Food is always a good topic to discuss for Chinese and Jamaicans and if you put the two together (Chinese Jamaican or Jamaican Chinese), you double the subject matter available to you! In fact, I guarantee that if you mention this blog to a Chinese or Jamaican, you have enough conversation to last minimum 45 minutes and if you are in the person’s home, you will be offered at least a package or something to look at if not to taste.

We had just gotten a bit of breadfruit (don’t use the wiki site to look this up – go to this one) and the natural thing to go with this is ackee and saltfish.  My Dad said he would cook that. Now, I can’t recall my Dad ever cooking ackee (the “and saltfish” part is understood – leave it off to sound more native). EVER. He usually cooks North American foods – BBQ, ribs, lasagna, etc. My mom always did the Chinese cooking and my uncle did the Jamaican cooking. So, naturally, I had to ask if he knew HOW to cook ackee. With two of my uncles sitting right there, this led to a discussion of everything from which brand to buy (at $10 a tin, you have to make sure you get the right one), to how to rinse the ackee to how to marry the ackee with the saltfish. There was also a revelation and instruction to Uncle L that no, not everyone mashes up their ackee so it really does matter what brand you buy, thank you very much!

I certainly learnt a lot in the conversation not the least of which was that the men in the family did most of the cooking and were quite serious about it. They weren’t really talking about recipes; they were saying to me “here’s our culture. This is what we know and who we are. Don’t forget. And p.s., we’re family” – no hugging required.
And for those who are detailed oriented:

Brands of ackee – usually we bought Grace’s because their ackee held together well, but now they white label their products, so the firmness is pretty much the same as the others, except my uncles don’t buy Mr. Goudas for some reason and butter ackee can get mixed in with others so be prepared for it to fall apart

How to rinse – range of techniques; if you boil your saltfish instead of just soaking, you can use the same water after taking the saltfish out – either keep it boiling and blanch the ackee, turn off the stove and just drop the ackee in the hot water or pour the hot water over the ackee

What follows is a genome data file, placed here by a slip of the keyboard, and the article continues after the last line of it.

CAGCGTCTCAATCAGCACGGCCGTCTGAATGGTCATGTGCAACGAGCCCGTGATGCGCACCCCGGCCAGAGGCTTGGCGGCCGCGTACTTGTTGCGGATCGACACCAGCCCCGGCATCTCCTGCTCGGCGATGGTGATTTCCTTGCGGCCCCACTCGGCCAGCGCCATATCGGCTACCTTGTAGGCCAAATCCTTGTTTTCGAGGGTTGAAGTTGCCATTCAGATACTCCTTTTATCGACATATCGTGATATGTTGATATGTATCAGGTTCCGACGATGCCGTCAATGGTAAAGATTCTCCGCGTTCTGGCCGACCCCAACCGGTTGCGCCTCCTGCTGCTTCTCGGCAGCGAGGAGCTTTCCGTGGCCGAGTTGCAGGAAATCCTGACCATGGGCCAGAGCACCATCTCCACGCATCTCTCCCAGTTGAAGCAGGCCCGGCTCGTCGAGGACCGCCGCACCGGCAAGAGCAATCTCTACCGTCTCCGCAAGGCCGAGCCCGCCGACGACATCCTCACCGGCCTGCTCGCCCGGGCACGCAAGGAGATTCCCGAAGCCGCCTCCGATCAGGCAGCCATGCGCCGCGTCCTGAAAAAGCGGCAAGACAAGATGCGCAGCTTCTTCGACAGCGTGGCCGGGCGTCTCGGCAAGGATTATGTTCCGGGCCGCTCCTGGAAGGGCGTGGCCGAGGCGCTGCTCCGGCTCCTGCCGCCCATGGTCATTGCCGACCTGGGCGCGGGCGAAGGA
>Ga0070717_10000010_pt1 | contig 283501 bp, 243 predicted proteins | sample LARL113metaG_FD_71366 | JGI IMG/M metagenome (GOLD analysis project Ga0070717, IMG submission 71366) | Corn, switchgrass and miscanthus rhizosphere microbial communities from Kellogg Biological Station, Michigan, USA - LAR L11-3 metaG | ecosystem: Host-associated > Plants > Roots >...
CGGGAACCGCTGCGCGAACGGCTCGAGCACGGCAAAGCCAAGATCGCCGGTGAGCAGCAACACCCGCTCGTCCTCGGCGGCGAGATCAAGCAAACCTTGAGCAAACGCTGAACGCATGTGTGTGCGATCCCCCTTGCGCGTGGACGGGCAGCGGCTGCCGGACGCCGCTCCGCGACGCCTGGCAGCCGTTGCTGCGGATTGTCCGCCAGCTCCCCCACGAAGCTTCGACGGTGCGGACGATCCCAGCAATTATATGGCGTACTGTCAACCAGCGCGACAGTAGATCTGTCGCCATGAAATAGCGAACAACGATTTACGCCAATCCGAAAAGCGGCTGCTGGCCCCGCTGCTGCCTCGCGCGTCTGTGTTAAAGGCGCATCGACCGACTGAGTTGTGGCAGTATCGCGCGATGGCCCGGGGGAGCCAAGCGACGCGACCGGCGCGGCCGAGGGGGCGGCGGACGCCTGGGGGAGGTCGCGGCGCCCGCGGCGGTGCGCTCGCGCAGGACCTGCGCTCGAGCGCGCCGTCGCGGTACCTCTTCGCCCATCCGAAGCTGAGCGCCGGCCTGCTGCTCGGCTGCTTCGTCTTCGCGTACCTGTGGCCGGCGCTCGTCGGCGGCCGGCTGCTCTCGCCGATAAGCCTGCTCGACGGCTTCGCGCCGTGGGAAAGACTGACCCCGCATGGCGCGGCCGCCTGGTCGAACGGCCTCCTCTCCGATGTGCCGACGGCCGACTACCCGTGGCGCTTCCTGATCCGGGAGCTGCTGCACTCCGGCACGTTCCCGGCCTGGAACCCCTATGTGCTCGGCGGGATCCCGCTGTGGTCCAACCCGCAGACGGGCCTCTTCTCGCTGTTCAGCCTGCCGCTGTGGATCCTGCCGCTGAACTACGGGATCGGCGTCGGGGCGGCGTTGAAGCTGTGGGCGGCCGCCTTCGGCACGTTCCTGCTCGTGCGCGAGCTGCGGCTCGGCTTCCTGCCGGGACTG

How to combine – after sauteeing the saltfish with onion (all agree), tomatoe (disagreement there) and/or bacon (options available here for availability and vegetarianism) in a little or a lot of oil, you can add the ackee and turn off the stove and mix; pour saltfish mixture over ackee in dish and mix; add ackee and saute further; add ackee, turn down heat, cover and let simmer

So, you see why it was even later when the conversation finished and I had to stay over (I tend to crash my car when I’m tired) and have breadfruit and ackee and saltfish the next morning?

May cause serious drooling

WARNING!!! May cause serious drooling! If you can gain weight by visual aids, stop reading now. WARNING!!!

It’s the Jamaican part of me that screams for full fat cream and whole milk rather than sweet. Hence my favourite desserts from my last trip to Europe all involve cream of some sort. The first, on one of our first nights in Florence was the Tiramisu at a highly rated restaurant (Al Tramvai). It’s a pretty standard Italian dessert so it was a good gauge of the restaurant. I nearly licked the plate clean. It had just the right balance of cream to chocolate to whatever they soaked the lady fingers in…


My friend had the Panna Cotta. I’ve never successfully made this dessert, but just reading the recipe makes my mouth water. This one lived up to it’s name. It shone in its simplicity. Please excuse the slight blurriness of the photo – I had just taken a bit of my tiramisu.


However, the surprise was the gelato in Munich. Below was my “light” choice of a crepe with amaretto biscuits, vanilla ice cream and caramel sauce. The crepe was warm, the ice cream cold, the biscuits just slightly warm and soft enough to not crunch. Oh and whipping (chantilly) cream


And to show what I meant by “light” dessert – see what everyone else had!


Parting thought from Florence – with window displays like these – why wouldn’t you go??


Speical thanks to mango.shenanigans for reminding of the pleasures of food photography!